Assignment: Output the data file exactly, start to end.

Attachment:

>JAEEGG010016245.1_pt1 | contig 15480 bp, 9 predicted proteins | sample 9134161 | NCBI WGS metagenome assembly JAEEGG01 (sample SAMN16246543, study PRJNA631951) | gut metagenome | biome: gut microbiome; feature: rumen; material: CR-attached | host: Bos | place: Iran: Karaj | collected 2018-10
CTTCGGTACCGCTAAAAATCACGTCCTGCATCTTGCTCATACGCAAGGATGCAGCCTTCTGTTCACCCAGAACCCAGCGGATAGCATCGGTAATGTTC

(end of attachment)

>JAEEGG010016245.1_pt1 | contig 15480 bp, 9 predicted proteins | sample 9134161 | NCBI WGS metagenome assembly JAEEGG01 (sample SAMN16246543, study PRJNA631951) | gut metagenome | biome: gut microbiome; feature: rumen; material: CR-attached | host: Bos | place: Iran: Karaj | collected 2018-10
CTTCGGTACCGCTAAAAATCACGTCCTGCATCTTGCTCATACGCAAGGATGCAGCCTTCTGTTCACCCAGAACCCAGCGGATAGCATCGGTAATGTTC